President Reagan first designated April as National Child Abuse Prevention Month in 1983. Since then, organizations around the country have commemorated the month with activities and events. Here in Tulsa, members of the Parent Child Center Youth Council (PCCYC) placed 1,658 pinwheels at the Parent Child Center campus to represent each substantiated case of child abuse in Tulsa County in 2013.
Nationwide, an estimated 3.8 million allegations of child abuse or neglect were responded to by child protective service workers in 2012. An estimated 686,000 children were confirmed victims of child maltreatment.
Most states recognize four major types of child maltreatment: Neglect; Physical Abuse; Sexual Abuse; and Emotional Abuse. According to the latest national data from The Children’s Bureau’s Annual Report on Child Maltreatment, the most common form of abuse in 2012 was neglect, comprising 78.3% of all substantiated cases. 18.3% of cases were the result of physical abuse and sexual abuse made up 9.3% of cases.
Researchers have identified factors associated with increased risk of child abuse or neglect, and studies show multiple factors indicate a greater risk. Not surprisingly, many of the risk factors are associated with poverty and lack of education. According to the Department of Health and Human Services, Administration for Children and Families, some of the most common factors are:
- Immaturity: “Young parents may lack experience with children or be unprepared for the responsibility of raising a child.”
- Unrealistic Expectations: “A lack of knowledge about normal child development or behavior may result in frustration and, ultimately, abusive discipline.”
- Stress: “Families struggling with poverty, unstable housing, divorce, or unemployment are at greater risk.”
- Substance Abuse: “The effects of substance use, as well as well as time, energy and money spent obtaining drugs or alcohol, significantly impair parents’ abilities to care for their children.”
- Intergenerational Patterns of Abuse: “Parents own experiences of childhood trauma impact their relationships with their children.”
- Isolation: “Effective parenting is more difficult when parents lack a supportive partner, family or community.”
Tulsa is fortunate to have several community organizations whose mission it is to prevent, treat, and intervene in cases of child abuse. These agencies educate parents and the public about issues involving child abuse and offer the support families need to address child maltreatment, including mental health services for victims. In Tulsa County, important community resources include:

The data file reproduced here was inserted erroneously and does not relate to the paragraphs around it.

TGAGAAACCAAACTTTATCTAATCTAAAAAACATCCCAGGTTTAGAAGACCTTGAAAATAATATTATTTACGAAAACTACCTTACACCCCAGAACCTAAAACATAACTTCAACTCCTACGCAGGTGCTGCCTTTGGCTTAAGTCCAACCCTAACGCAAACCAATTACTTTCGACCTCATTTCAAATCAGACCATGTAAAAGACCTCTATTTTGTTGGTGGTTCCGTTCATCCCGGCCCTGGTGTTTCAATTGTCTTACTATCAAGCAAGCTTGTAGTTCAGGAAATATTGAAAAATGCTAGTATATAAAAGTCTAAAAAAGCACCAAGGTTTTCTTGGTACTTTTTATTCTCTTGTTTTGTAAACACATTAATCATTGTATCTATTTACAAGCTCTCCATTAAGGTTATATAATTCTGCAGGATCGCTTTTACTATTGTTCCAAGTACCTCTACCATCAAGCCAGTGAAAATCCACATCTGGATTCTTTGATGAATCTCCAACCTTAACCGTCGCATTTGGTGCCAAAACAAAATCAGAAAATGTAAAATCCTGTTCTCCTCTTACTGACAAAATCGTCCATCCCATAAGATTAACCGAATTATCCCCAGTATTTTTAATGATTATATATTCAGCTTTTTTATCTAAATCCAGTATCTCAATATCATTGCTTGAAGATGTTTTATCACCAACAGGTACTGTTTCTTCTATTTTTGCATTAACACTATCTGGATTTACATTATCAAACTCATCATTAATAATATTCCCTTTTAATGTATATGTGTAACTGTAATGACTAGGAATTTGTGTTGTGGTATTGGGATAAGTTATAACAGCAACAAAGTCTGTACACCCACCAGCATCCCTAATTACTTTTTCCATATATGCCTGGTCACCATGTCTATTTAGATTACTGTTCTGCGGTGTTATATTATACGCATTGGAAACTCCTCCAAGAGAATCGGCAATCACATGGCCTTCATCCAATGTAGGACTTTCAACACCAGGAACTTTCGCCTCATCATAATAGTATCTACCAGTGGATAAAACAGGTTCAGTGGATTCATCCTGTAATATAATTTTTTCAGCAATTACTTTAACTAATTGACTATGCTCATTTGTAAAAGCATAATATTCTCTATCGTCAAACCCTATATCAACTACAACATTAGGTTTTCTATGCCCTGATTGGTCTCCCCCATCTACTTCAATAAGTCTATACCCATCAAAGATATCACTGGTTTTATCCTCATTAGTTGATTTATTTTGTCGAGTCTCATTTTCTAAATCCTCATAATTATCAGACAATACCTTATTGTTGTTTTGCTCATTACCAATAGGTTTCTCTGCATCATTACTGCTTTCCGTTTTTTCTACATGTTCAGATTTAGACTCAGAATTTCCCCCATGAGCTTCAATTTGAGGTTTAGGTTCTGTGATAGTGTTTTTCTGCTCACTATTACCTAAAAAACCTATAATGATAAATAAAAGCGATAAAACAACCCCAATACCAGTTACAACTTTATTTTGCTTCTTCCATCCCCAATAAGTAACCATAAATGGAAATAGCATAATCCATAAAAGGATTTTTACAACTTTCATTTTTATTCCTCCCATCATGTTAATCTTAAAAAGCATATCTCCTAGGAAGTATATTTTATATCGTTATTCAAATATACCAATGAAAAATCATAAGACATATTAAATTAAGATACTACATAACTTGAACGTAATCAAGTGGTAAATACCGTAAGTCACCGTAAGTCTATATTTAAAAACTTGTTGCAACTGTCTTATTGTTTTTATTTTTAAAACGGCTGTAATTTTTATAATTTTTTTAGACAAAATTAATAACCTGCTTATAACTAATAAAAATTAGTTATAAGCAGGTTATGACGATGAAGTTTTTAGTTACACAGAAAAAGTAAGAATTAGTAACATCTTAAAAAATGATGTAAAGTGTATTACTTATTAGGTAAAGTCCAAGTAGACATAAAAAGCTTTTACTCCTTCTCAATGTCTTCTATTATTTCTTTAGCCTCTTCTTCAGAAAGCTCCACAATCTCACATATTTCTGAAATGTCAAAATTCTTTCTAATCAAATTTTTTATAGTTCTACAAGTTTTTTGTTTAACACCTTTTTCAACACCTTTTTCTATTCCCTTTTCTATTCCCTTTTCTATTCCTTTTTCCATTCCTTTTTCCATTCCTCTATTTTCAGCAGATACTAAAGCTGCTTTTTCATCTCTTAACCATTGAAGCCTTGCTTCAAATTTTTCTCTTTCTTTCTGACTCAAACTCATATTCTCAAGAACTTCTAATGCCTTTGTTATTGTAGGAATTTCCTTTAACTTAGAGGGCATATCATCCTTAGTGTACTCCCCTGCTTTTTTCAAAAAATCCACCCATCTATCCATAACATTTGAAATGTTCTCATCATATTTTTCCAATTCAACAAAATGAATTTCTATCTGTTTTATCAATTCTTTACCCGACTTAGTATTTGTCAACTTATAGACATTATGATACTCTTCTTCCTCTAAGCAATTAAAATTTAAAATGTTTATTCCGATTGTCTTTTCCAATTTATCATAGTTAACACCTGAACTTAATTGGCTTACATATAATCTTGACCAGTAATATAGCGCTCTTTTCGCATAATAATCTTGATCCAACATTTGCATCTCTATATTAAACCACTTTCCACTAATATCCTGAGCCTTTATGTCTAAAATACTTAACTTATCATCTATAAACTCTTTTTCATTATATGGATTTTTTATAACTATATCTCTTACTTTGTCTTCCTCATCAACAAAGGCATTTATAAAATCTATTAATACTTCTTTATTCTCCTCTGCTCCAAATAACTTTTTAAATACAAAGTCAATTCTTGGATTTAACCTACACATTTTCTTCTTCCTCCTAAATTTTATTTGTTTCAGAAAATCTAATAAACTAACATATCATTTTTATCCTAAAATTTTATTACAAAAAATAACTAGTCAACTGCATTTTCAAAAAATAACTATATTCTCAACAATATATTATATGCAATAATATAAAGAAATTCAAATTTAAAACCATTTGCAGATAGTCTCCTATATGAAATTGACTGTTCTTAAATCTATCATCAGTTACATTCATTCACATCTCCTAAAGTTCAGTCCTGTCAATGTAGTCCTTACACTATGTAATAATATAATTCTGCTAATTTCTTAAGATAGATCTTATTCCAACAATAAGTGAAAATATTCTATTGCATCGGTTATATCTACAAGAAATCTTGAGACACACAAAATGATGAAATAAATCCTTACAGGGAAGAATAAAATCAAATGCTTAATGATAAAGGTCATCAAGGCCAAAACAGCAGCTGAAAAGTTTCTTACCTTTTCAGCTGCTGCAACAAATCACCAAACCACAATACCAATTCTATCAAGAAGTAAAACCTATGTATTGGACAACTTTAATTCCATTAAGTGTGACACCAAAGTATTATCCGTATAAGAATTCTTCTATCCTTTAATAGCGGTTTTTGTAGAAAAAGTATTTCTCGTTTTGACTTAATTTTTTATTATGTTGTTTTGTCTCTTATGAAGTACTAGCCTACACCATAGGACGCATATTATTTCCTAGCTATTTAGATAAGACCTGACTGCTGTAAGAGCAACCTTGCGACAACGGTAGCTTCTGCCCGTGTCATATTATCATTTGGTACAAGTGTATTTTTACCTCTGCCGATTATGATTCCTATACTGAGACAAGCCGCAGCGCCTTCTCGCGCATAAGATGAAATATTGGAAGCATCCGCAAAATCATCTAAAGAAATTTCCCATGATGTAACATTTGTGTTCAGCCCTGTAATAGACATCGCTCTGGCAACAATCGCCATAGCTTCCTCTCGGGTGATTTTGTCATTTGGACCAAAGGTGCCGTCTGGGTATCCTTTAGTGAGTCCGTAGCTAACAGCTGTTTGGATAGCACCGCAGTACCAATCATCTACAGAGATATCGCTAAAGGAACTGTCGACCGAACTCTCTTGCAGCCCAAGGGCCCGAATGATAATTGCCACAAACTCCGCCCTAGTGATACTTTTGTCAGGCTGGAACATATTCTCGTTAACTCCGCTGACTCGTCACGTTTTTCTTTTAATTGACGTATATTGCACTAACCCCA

- The Parent Child Center, which helps to prevent child abuse through parent, child and community education. Their efforts consist of the “Never Shake a Baby” program for new parents and the “Kids on the Block” puppet show that brings educators into schools to teach kids how to protect themselves. They also offer other services to protect children through family safety and support services, and provide treatment for parents and children to bring healing and break the cycle of abuse.
- Family and Children’s Services (F&CS), which provides parent education, crisis intervention and family counseling services. F&CS also offers other services in Tulsa, such as Women in Recovery (WIR). WIR helps women involved in non-violent, drug related offenses avoid prison by taking part in an intensive outpatient program.
- The Child Abuse Network (CAN), which serves as a coordinator for multiple agencies, allowing medical, mental health, investigative and legal professionals to come together under one roof to investigate abuse and protect children. They are located at the Justice Center, which is designed to streamline the process of investigating child abuse and minimize trauma to the child.
- Court Appointed Special Advocates (CASA), which advocates for victims of child abuse by training volunteers to speak in court for the best interest of abused or neglected children in state custody.
Many times, the intervention and treatment services these agencies provide depends first on child abuse being properly reported. Every person in the state of Oklahoma who has a reason to believe a “child under the age of eighteen (18) years is a victim of abuse or neglect” has a duty to report the matter to the Oklahoma Department of Human Services (OKDHS). The OKDHS Abuse and Neglect Hotline is 1-800-522-3511. The hotline is available 24 hours a day, 7 days a week.
Child abuse has long-term consequences for both its victims and society as a whole. To learn more about these issues, you can check out the following resources:
- Why Child Abuse Prevention Month Matters, at the Child Trends website.
- Abuse in Numbers, at the Parent Child Center of Tulsa website.
- Long-Term Consequences of Child Abuse and Neglect, by the Children’s Bureau, Administration for Children and Families, U.S. Department of Health and Human Services
- The Lifelong Effects of Early Childhood Adversity and Toxic Stress, by Jack P. Shonkoff, Andrew S. Garner and others. Published by Pediatrics, the Official Journal of the American Academy of Pediatrics.